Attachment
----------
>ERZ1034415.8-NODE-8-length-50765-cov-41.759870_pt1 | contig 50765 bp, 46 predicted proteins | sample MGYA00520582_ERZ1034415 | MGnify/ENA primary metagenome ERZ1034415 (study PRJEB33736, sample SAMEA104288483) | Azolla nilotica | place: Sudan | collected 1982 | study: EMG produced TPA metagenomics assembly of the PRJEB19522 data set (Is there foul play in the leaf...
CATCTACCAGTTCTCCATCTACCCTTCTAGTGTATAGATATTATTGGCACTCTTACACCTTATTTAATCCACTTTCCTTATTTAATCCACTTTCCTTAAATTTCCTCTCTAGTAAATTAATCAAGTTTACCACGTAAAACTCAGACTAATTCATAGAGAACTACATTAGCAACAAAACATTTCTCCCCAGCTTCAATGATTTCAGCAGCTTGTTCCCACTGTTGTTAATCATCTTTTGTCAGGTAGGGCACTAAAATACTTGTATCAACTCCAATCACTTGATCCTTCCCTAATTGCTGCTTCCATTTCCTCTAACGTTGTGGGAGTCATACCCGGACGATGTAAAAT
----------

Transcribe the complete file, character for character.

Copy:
>ERZ1034415.8-NODE-8-length-50765-cov-41.759870_pt1 | contig 50765 bp, 46 predicted proteins | sample MGYA00520582_ERZ1034415 | MGnify/ENA primary metagenome ERZ1034415 (study PRJEB33736, sample SAMEA104288483) | Azolla nilotica | place: Sudan | collected 1982 | study: EMG produced TPA metagenomics assembly of the PRJEB19522 data set (Is there foul play in the leaf...
CATCTACCAGTTCTCCATCTACCCTTCTAGTGTATAGATATTATTGGCACTCTTACACCTTATTTAATCCACTTTCCTTATTTAATCCACTTTCCTTAAATTTCCTCTCTAGTAAATTAATCAAGTTTACCACGTAAAACTCAGACTAATTCATAGAGAACTACATTAGCAACAAAACATTTCTCCCCAGCTTCAATGATTTCAGCAGCTTGTTCCCACTGTTGTTAATCATCTTTTGTCAGGTAGGGCACTAAAATACTTGTATCAACTCCAATCACTTGATCCTTCCCTAATTGCTGCTTCCATTTCCTCTAACGTTGTGGGAGTCATACCCGGACGATGTAAAAT